Foreign Material Control – A basic understanding
Foreign Material (FM) Control is often a source of major problem for the food industry in the US, as a good part of consumer complaints across the food industry in the country relates to FM inclusion in finished food products. This issue has been one of considerable debate too, in not only the industry, but society itself as a whole. It involves food, without which no human can survive, and hence the controversy.
What is FM?
Foreign material control has a major impact on business in the US. Detection of above permissible foreign material control has resulted in market withdrawals, meaning expensive costs for the business doing it. The controversy starts with defining what “foreign material” is in the industry’s context. It can be broadly defined as foreign objects and/or extraneous matter found in food that the consumer has not expected or has not been informed about. Not everyone is agreed on this definition of foreign material control, because there is a high level of subjectivity and interpretability over the critical terms of this definition.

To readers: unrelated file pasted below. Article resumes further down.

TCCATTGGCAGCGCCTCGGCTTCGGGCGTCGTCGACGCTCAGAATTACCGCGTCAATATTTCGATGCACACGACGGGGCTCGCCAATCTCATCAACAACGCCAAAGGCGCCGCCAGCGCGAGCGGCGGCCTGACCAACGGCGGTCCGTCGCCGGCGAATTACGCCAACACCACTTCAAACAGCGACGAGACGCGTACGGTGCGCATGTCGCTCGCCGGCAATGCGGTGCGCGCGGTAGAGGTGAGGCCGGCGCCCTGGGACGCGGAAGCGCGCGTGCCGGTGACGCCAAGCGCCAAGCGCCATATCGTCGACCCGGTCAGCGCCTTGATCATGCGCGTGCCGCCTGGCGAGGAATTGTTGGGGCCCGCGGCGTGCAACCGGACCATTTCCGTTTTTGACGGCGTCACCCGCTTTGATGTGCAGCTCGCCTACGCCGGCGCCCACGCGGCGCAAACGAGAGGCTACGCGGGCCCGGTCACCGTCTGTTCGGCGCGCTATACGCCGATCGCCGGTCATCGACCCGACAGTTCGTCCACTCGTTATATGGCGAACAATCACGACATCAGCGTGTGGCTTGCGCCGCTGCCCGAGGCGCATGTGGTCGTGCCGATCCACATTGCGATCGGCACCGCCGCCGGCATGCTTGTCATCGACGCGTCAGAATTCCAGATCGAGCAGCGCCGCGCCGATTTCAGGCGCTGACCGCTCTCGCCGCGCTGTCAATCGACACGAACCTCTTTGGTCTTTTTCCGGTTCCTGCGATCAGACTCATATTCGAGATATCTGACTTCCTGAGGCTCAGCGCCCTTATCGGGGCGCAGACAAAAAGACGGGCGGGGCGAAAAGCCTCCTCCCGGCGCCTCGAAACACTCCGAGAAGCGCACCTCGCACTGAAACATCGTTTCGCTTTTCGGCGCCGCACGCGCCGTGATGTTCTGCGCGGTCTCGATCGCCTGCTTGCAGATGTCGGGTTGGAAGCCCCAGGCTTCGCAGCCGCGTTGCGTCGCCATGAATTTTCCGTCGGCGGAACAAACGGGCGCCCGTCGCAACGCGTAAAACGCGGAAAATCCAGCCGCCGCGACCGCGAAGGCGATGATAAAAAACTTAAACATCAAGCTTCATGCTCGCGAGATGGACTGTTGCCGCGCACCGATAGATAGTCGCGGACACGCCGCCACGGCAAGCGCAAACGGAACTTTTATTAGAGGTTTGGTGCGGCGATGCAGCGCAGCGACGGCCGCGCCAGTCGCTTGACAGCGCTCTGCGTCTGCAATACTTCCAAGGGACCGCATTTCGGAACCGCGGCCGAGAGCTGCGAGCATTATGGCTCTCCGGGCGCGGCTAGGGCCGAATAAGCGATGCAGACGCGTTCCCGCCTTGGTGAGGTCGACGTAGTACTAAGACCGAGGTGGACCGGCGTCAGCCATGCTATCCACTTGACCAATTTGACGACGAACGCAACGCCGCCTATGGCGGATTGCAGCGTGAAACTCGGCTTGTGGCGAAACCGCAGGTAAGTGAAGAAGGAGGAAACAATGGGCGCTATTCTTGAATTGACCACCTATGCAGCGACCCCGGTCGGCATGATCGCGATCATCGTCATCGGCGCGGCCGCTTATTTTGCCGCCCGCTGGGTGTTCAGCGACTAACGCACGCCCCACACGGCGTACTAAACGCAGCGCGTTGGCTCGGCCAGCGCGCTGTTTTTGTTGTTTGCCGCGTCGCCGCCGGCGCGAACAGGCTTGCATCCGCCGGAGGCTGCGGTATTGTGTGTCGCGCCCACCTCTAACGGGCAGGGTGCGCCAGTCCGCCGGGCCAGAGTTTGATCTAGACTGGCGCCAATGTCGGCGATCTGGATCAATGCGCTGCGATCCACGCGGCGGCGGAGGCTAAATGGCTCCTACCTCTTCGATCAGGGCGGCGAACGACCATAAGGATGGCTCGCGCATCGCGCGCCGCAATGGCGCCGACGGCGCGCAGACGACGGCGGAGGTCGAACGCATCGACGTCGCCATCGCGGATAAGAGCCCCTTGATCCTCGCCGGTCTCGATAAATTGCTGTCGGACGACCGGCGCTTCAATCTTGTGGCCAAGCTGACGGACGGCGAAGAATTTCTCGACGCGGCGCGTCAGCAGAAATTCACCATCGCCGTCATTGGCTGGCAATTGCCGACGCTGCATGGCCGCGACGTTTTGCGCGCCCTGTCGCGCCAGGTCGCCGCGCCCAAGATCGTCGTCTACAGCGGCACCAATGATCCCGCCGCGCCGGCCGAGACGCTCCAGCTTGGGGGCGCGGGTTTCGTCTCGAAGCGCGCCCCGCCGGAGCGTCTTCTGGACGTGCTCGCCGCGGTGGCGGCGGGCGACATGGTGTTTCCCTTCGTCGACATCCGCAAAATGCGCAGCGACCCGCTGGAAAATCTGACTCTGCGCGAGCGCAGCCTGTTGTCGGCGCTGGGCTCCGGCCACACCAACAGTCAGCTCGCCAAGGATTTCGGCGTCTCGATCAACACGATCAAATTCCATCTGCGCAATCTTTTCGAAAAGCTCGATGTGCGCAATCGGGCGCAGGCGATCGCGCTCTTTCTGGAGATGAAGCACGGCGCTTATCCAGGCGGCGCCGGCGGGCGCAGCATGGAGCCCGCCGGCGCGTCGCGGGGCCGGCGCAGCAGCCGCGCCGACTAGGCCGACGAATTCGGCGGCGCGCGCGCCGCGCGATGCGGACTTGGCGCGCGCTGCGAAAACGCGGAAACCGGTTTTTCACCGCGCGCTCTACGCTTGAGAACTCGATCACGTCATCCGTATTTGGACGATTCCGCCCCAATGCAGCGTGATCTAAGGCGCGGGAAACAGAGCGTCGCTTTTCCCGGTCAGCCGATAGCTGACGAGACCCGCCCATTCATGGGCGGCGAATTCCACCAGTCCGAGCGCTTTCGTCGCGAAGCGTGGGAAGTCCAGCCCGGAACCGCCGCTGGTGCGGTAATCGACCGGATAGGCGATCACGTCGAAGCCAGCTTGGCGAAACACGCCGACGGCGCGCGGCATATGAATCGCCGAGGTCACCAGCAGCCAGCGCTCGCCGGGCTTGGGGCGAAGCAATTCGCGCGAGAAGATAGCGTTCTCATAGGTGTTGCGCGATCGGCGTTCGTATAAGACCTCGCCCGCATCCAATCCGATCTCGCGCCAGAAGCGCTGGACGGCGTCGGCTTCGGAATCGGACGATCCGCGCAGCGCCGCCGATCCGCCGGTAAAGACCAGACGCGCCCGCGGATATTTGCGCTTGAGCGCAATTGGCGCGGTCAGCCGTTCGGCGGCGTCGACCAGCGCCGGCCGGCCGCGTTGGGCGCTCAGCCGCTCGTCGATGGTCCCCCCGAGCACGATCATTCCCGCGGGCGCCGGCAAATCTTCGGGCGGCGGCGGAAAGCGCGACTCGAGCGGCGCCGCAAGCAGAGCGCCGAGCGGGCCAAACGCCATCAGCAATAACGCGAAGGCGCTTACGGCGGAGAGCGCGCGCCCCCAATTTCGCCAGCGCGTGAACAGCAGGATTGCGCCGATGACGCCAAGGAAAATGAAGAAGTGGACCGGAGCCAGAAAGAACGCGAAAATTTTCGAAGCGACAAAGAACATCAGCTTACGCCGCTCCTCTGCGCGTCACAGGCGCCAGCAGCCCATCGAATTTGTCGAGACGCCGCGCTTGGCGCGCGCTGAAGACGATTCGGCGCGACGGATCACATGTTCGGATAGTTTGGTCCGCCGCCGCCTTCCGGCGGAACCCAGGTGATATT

Definitions in the Food, Drug and Cosmetic Act
There are various definitions of FM in the Food, Drug and Cosmetic Act:
– 402(a) (1): “a food shall be deemed to be adulterated if it bears or contains any poisonous or deleterious substance which may render it injurious to health.”
– According to the 402(a) (3), “a food shall be deemed to be adulterated if it consists in whole or in part of any filthy, putrid, or decomposed substance, or if it is otherwise unfit for food.”
– 402(a) (4) details that “a food shall be deemed to be adulterated if it has been prepared, packed, or held under insanitary conditions whereby it may have become contaminated with filth, or whereby it may have been rendered injurious to health.”
1000 N West Street | Suite 1200 | Wilmington | DE | USA | 19801